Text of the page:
Tool Path Planning for Directional Freezing-Based Three-Dimensional Printing of Nanomaterials

[+] Author and Article Information
Guanglei Zhao

Department of Industrial and Systems Engineering,
University at Buffalo, the State University of New York,
Buffalo, NY 14260

Chi Zhou

Department of Industrial and Systems Engineering,
University at Buffalo, the State University of New York,
Buffalo, NY 14260
e-mail: chizhou@buffalo.edu

Dong Lin

Department of Industrial and Manufacturing
Systems Engineering,
Kansas State University,
Manhattan, KS 66506

1Corresponding author.

Contributed by the Manufacturing Engineering Division of ASME for publication in the JOURNAL OF MICRO- AND NANO-MANUFACTURING. Manuscript received June 12, 2017; final manuscript received September 15, 2017; published online December 14, 2017. Assoc. Editor: Yayue Pan.

J. Micro Nano-Manuf 6(1), 010905 (Dec 14, 2017) (5 pages) Paper No: JMNM-17-1027; doi: 10.1115/1.4038452 History: Received June 12, 2017; Revised September 15, 2017

As an emerging and effective nanomanufacturing technology, the directional freezing-based three-dimensional (3D) printing can form 3D nanostructures with complex shapes and superior functionalities, and thus has received ever-increasing publicity in the past years. One of the key challenges in this process is the proper heat management, since the heat-induced melting and solidification process significantly affects the functional integrity and structural integrity of the printed structure. A novel approach for heat prediction out of modeling and optimization is introduced in this study. Based on the prediction, we propose a heuristic tool path planning method. The simulation results demonstrate that the tool path planning highly affects the spatial and temporal temperature distribution of the being printed part, and the optimized tool path planning can effectively improve the uniformity of the temperature distribution, which will consequently enhance the performance of the fabricated nanostructures.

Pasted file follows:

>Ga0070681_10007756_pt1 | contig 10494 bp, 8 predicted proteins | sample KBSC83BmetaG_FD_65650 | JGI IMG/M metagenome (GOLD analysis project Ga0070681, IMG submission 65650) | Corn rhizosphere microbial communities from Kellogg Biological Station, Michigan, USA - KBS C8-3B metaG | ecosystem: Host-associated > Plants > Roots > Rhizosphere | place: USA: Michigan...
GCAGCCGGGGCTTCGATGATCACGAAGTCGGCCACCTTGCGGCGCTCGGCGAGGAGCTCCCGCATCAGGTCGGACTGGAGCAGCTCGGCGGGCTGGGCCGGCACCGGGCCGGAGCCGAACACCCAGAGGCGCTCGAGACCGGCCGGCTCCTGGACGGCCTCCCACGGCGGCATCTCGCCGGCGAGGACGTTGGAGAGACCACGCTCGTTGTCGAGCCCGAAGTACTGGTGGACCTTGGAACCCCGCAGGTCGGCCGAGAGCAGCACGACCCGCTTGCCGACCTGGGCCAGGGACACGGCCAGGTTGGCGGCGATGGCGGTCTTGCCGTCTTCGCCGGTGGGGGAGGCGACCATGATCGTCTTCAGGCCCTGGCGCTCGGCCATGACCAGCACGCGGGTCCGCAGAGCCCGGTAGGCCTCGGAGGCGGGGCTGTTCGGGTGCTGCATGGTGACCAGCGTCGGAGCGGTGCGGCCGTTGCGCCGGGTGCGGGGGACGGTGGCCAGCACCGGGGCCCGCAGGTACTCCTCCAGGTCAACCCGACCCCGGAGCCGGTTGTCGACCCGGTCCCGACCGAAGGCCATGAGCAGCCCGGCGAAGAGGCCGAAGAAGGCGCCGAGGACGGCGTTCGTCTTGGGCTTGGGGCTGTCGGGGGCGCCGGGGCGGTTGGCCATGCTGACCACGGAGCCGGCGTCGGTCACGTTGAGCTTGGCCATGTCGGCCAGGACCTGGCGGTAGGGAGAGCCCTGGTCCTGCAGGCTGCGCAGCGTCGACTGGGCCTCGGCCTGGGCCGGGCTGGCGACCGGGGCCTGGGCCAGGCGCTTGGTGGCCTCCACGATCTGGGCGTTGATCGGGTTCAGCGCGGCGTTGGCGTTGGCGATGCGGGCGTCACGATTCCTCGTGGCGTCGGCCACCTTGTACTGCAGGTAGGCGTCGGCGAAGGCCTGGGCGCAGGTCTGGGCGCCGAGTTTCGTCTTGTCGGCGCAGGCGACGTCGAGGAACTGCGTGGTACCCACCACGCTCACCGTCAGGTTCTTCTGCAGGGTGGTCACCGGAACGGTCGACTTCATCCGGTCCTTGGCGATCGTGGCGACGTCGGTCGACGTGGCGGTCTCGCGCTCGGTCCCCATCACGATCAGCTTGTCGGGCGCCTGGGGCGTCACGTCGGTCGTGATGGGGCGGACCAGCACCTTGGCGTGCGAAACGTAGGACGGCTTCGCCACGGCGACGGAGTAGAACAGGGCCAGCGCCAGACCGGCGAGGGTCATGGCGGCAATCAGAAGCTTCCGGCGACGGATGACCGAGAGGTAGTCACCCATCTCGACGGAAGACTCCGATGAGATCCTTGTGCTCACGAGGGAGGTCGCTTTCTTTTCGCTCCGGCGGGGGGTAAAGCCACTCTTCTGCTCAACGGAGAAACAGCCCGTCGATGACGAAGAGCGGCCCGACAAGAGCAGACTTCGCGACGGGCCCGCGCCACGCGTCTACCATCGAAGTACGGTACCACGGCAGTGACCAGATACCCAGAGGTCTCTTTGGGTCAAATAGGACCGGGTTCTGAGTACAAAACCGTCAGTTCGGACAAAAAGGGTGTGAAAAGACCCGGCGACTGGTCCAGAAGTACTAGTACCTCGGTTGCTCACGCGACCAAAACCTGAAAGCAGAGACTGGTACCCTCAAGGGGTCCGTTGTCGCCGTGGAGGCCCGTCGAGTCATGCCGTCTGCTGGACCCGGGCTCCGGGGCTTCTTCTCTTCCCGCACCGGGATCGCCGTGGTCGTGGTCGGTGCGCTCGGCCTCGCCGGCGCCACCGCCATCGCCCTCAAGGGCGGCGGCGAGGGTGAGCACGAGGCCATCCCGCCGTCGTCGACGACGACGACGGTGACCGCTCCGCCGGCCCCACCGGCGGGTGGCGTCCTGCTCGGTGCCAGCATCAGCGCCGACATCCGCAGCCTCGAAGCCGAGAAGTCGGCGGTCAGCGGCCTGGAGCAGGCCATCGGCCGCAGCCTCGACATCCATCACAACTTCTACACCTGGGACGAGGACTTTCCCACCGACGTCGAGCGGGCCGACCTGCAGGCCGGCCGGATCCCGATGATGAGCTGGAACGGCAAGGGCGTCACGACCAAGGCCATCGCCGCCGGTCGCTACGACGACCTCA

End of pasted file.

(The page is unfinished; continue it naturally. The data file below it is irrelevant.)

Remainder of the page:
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Fig. 1

(a) and (b) 3D printing graphene aerogel [8], 3D printed (c) truss structure and (d) 2.5 D structure on caltkin, and (e) graphene aerogel with various wall thickness

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Fig. 2

The influence of path planning on the thermal history for a 2D model (30 × 80): (a) Line-by-line path planning, (b) back-and-forth path planning, (c) thermal history corresponding to the line-by-line path planning, and (d) thermal history corresponding to the back-and-forth path planning

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Fig. 3

Steps of a geometry decomposition

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Fig. 4

2D air plane geometry

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Fig. 5

Final path generation for airplane

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Fig. 6

(a) Integral zigzag infill pattern and (b) subregion zigzag infill pattern

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Fig. 7

Airplane geometry, temperature distribution of four layers with integral zigzag infill pattern at the time of layer completion

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Fig. 8

Airplane geometry, temperature distribution of four layers with proposed infill strategy at the time of layer completion

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Fig. 9

Average top layer temperature distribution of the first four layers right before a new layer is deposited. Left: integral zigzag infill pattern; right: sub-region zigzag infill pattern from proposed approach.




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